if you took guy A and guy B and one can do twice as much workload...there is a stronger man.

but everyone will come to there own conclusions.

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Matt Van Weele

To say your not going to be stronger on #2 when you got from 50 to 100 reps on the #1 is one of the most foolish things I have heard around here. You got stronger going from 50 to 100 plane and simple. Your hands didn't just get more endurance for the specific test of doing many reps. They have to get stronger.

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To say your not going to be stronger on #2 when you got from 50 to 100 reps on the #1 is one of the most foolish things I have heard around here. You got stronger going from 50 to 100 plane and simple. Your hands didn't just get more endurance for the specific test of doing many reps. They have to get stronger.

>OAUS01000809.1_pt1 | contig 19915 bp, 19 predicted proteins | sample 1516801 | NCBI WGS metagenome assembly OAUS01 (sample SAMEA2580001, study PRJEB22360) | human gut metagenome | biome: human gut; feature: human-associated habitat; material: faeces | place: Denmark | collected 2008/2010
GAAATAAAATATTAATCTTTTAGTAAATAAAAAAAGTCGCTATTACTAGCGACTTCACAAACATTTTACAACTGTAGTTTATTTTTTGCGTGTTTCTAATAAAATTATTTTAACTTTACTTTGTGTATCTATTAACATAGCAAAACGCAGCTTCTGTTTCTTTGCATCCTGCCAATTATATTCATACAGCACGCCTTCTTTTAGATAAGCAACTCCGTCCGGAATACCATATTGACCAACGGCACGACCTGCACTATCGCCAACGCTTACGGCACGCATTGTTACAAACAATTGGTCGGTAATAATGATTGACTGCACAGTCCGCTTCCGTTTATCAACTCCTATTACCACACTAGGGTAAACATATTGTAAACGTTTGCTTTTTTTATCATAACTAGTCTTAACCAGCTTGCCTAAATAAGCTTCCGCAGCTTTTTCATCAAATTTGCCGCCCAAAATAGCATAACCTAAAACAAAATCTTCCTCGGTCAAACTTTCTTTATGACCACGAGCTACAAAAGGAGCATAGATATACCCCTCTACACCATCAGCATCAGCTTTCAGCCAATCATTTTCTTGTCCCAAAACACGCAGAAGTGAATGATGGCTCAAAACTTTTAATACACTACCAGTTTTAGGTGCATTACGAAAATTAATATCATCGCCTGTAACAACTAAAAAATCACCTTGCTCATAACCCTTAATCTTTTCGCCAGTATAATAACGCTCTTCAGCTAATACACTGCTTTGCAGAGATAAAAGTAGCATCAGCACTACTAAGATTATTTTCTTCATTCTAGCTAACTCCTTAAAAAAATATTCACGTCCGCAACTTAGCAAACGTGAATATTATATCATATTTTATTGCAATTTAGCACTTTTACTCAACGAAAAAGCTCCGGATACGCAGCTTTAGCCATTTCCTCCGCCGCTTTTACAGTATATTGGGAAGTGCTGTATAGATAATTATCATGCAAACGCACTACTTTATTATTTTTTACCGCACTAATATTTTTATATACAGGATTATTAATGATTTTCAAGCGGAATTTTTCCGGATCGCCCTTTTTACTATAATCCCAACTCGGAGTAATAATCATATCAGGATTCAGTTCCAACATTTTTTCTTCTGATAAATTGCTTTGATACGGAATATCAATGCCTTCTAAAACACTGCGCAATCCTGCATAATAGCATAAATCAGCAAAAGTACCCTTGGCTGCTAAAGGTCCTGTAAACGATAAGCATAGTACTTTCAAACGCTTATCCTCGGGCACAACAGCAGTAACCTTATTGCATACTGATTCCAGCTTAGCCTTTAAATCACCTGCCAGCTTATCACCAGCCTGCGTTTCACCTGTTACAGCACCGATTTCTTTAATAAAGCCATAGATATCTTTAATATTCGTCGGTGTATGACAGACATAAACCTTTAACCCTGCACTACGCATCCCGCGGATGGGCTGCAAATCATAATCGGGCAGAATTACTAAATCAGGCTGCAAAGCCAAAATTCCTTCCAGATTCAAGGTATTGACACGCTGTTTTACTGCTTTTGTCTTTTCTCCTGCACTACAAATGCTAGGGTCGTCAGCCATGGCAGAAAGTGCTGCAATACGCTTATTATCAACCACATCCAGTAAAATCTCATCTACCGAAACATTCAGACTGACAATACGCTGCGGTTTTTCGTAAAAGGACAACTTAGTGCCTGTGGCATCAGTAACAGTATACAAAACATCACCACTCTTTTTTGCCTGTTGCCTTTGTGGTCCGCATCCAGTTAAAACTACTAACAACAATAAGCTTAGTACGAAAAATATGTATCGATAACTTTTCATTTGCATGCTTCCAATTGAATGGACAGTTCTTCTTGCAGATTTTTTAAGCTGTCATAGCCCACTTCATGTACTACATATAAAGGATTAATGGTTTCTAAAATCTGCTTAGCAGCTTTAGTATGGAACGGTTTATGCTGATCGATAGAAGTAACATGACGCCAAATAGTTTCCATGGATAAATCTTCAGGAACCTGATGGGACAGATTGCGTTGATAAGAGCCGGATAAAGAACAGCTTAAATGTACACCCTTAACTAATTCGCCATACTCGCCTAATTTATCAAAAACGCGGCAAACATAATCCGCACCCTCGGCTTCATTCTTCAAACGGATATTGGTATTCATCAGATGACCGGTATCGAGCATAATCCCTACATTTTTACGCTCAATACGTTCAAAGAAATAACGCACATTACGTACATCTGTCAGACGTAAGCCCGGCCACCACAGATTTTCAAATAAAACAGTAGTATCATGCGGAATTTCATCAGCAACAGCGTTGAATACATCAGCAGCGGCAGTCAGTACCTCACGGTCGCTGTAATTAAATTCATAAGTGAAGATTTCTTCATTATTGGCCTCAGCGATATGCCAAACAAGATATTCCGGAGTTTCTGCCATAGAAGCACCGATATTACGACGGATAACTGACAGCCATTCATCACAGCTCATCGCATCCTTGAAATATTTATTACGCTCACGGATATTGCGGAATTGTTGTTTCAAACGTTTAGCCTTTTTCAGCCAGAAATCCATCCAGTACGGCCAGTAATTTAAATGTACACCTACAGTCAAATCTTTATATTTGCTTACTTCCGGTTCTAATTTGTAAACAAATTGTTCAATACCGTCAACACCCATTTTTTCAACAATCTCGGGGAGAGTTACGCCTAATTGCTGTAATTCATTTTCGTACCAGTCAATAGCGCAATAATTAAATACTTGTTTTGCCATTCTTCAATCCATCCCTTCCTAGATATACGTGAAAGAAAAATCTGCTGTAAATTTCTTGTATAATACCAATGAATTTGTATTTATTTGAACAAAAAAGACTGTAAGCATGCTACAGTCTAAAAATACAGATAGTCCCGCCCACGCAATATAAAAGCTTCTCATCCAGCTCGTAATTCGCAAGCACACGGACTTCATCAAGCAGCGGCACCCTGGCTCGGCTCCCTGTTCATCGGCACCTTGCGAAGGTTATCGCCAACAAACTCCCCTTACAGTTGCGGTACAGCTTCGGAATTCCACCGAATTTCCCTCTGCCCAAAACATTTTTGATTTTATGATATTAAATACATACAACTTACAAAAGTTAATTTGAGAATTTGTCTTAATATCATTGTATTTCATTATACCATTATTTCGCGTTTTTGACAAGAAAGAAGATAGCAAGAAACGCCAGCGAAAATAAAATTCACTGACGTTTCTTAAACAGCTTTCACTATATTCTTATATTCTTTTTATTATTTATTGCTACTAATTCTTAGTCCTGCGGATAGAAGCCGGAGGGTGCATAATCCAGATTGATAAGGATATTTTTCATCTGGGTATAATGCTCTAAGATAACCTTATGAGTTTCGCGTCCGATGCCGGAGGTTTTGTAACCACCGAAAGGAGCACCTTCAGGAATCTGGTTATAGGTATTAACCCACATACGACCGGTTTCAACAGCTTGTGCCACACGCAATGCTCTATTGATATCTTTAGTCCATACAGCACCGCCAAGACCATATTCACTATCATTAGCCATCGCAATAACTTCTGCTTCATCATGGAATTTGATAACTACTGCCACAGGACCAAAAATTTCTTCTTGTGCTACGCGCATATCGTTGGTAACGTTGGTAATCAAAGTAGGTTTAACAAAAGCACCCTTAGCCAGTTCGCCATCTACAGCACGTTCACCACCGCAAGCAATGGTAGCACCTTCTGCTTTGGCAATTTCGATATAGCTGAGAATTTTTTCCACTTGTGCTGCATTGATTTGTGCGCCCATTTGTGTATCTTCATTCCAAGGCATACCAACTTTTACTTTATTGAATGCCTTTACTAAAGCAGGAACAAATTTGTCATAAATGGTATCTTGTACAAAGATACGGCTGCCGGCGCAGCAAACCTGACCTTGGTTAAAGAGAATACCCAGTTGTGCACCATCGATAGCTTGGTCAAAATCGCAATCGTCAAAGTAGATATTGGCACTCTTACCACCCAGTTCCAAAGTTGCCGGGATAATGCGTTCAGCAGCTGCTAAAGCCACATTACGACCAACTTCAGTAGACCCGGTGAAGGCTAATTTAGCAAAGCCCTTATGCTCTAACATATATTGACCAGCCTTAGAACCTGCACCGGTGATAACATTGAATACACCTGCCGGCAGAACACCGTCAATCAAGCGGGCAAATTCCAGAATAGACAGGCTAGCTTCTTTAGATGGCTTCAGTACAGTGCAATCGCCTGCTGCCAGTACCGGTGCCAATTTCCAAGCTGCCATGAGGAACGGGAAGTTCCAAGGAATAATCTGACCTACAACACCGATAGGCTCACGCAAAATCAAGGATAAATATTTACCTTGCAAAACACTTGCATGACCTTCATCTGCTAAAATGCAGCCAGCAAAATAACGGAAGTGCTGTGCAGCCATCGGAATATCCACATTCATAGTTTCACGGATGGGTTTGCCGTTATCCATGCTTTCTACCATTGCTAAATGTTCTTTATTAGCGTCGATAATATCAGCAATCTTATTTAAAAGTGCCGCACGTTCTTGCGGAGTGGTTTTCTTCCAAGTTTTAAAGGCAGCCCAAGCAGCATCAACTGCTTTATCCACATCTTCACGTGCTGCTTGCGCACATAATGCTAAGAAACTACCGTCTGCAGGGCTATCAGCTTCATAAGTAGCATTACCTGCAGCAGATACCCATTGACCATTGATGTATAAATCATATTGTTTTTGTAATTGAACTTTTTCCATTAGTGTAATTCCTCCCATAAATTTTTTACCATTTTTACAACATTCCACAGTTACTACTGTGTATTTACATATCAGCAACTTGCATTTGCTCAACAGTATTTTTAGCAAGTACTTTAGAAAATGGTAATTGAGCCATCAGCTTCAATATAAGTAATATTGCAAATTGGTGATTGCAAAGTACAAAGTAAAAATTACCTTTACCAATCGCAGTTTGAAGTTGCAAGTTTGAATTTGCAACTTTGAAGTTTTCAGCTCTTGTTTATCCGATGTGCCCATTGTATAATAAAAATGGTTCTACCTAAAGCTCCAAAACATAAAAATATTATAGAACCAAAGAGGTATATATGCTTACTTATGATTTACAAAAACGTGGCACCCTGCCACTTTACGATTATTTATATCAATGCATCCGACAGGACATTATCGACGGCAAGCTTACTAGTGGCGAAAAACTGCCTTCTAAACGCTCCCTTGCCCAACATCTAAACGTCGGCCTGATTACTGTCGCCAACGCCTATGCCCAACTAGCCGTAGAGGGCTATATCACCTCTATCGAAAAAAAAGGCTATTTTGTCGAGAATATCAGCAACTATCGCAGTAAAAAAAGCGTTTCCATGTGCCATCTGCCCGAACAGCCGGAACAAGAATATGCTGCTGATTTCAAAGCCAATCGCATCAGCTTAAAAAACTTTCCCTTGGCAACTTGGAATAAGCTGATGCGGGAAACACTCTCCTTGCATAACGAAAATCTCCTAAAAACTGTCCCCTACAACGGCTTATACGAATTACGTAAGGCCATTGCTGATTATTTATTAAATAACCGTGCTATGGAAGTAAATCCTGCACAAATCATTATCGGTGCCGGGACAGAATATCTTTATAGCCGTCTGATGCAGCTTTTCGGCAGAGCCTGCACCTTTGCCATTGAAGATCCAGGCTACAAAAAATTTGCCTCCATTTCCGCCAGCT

No.

It might be foolish to you, but I urge you to prove me wrong.

As far as my knowledge of exercise physiology goes, and common sense, you would not become stronger with the #2.

Why? Because there is a different process for gaining muscular endurance than for gaining muscular strength.

For one, when training for muscular endurance you train/build slow-twitch muscle fibre.

It's a matter of adaptation. Your hands get better at what they do, in this case grinding out more reps. You wouldn't tell a powerlifter to do 100 rep squats to increase his strength, now would you? ;)